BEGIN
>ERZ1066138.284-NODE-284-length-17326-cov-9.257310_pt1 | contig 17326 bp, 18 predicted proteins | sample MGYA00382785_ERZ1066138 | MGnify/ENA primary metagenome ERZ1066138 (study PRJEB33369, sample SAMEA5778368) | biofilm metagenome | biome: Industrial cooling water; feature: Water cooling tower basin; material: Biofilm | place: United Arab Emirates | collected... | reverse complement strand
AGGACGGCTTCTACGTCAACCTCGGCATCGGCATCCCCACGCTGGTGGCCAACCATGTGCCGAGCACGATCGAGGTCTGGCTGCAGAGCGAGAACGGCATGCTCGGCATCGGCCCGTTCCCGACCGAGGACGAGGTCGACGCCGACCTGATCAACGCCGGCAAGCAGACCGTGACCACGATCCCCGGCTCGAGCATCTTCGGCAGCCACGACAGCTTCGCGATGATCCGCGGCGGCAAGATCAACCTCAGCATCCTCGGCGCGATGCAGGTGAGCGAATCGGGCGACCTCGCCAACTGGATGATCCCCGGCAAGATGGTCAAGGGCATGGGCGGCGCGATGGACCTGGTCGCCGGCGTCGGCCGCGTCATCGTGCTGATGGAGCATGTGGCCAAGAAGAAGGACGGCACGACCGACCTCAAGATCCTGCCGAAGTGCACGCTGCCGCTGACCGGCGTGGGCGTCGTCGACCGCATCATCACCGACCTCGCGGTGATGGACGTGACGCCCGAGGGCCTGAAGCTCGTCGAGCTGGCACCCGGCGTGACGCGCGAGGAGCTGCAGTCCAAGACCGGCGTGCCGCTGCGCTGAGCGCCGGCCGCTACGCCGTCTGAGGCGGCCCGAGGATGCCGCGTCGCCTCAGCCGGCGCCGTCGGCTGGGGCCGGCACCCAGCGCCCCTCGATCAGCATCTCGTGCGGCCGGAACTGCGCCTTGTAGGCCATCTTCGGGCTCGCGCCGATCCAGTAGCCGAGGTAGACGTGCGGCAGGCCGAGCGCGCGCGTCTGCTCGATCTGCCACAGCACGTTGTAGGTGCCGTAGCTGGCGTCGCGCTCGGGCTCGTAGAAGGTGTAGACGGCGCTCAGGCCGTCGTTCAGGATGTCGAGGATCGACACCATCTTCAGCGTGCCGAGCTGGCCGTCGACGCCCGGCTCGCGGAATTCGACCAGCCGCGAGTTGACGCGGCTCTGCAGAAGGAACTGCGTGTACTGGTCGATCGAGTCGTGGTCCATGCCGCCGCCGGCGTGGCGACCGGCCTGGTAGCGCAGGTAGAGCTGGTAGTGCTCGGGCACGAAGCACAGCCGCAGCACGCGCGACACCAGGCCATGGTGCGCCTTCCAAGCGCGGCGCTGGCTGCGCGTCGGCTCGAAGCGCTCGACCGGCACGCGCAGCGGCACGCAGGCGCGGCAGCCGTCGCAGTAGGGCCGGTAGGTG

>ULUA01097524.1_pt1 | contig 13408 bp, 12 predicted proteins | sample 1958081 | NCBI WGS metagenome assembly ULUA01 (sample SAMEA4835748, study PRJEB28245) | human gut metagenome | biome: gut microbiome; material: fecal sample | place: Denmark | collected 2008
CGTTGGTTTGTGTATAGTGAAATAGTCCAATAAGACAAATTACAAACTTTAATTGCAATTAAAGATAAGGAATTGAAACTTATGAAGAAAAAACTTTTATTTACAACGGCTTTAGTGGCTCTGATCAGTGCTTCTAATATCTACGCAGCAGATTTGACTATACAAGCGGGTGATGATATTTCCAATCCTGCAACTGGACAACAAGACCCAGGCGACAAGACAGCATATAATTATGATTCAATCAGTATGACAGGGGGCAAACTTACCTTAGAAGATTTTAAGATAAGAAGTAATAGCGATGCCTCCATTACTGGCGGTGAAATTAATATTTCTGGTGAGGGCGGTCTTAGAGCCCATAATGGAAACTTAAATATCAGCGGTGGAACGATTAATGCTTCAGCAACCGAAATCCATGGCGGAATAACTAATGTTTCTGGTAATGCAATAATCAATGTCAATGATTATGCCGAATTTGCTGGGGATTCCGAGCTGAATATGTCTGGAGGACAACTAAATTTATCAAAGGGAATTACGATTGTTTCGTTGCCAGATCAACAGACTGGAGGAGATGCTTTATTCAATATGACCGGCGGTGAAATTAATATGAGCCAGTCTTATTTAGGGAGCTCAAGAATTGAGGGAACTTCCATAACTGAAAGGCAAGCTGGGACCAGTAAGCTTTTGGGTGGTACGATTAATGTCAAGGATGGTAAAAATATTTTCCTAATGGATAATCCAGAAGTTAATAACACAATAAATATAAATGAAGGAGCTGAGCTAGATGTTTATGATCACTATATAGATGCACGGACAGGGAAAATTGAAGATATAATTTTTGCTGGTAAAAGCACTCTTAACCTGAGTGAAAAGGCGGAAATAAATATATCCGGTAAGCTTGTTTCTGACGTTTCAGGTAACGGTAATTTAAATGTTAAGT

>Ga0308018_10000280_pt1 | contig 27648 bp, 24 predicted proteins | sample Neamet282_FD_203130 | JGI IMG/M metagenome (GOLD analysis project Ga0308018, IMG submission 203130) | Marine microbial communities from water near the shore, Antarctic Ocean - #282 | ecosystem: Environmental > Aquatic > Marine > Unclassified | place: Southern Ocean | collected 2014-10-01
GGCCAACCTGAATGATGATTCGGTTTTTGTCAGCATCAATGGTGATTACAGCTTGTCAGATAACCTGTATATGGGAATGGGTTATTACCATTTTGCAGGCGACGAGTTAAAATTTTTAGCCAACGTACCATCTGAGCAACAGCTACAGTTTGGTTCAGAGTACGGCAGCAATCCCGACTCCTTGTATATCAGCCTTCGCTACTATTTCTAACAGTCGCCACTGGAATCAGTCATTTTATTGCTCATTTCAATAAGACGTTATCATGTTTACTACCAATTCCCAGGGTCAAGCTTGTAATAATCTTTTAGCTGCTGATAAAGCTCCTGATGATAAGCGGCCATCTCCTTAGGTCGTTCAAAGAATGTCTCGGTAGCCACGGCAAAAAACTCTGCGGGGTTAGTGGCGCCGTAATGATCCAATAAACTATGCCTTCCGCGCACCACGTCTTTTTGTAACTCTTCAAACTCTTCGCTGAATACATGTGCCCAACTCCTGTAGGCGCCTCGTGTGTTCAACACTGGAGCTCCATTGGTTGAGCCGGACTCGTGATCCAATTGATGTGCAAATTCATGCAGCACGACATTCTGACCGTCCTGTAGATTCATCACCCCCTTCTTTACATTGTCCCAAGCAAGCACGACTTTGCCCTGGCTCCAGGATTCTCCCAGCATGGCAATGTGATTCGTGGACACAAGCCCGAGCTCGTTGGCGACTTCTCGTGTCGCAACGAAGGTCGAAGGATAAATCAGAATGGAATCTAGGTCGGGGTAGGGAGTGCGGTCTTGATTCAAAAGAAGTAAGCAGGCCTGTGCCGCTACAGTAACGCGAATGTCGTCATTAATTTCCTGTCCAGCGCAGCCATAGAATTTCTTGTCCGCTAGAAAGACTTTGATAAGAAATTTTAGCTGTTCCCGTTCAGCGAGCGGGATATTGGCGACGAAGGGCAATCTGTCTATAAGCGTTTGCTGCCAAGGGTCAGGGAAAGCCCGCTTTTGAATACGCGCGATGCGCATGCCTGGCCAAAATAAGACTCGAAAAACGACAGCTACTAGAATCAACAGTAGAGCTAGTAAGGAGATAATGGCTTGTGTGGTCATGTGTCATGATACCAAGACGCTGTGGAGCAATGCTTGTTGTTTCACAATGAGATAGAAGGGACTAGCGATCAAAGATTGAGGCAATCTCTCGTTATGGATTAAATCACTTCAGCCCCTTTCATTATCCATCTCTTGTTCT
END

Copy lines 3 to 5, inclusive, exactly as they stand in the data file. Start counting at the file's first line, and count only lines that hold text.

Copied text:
>ULUA01097524.1_pt1 | contig 13408 bp, 12 predicted proteins | sample 1958081 | NCBI WGS metagenome assembly ULUA01 (sample SAMEA4835748, study PRJEB28245) | human gut metagenome | biome: gut microbiome; material: fecal sample | place: Denmark | collected 2008
CGTTGGTTTGTGTATAGTGAAATAGTCCAATAAGACAAATTACAAACTTTAATTGCAATTAAAGATAAGGAATTGAAACTTATGAAGAAAAAACTTTTATTTACAACGGCTTTAGTGGCTCTGATCAGTGCTTCTAATATCTACGCAGCAGATTTGACTATACAAGCGGGTGATGATATTTCCAATCCTGCAACTGGACAACAAGACCCAGGCGACAAGACAGCATATAATTATGATTCAATCAGTATGACAGGGGGCAAACTTACCTTAGAAGATTTTAAGATAAGAAGTAATAGCGATGCCTCCATTACTGGCGGTGAAATTAATATTTCTGGTGAGGGCGGTCTTAGAGCCCATAATGGAAACTTAAATATCAGCGGTGGAACGATTAATGCTTCAGCAACCGAAATCCATGGCGGAATAACTAATGTTTCTGGTAATGCAATAATCAATGTCAATGATTATGCCGAATTTGCTGGGGATTCCGAGCTGAATATGTCTGGAGGACAACTAAATTTATCAAAGGGAATTACGATTGTTTCGTTGCCAGATCAACAGACTGGAGGAGATGCTTTATTCAATATGACCGGCGGTGAAATTAATATGAGCCAGTCTTATTTAGGGAGCTCAAGAATTGAGGGAACTTCCATAACTGAAAGGCAAGCTGGGACCAGTAAGCTTTTGGGTGGTACGATTAATGTCAAGGATGGTAAAAATATTTTCCTAATGGATAATCCAGAAGTTAATAACACAATAAATATAAATGAAGGAGCTGAGCTAGATGTTTATGATCACTATATAGATGCACGGACAGGGAAAATTGAAGATATAATTTTTGCTGGTAAAAGCACTCTTAACCTGAGTGAAAAGGCGGAAATAAATATATCCGGTAAGCTTGTTTCTGACGTTTCAGGTAACGGTAATTTAAATGTTAAGT

>Ga0308018_10000280_pt1 | contig 27648 bp, 24 predicted proteins | sample Neamet282_FD_203130 | JGI IMG/M metagenome (GOLD analysis project Ga0308018, IMG submission 203130) | Marine microbial communities from water near the shore, Antarctic Ocean - #282 | ecosystem: Environmental > Aquatic > Marine > Unclassified | place: Southern Ocean | collected 2014-10-01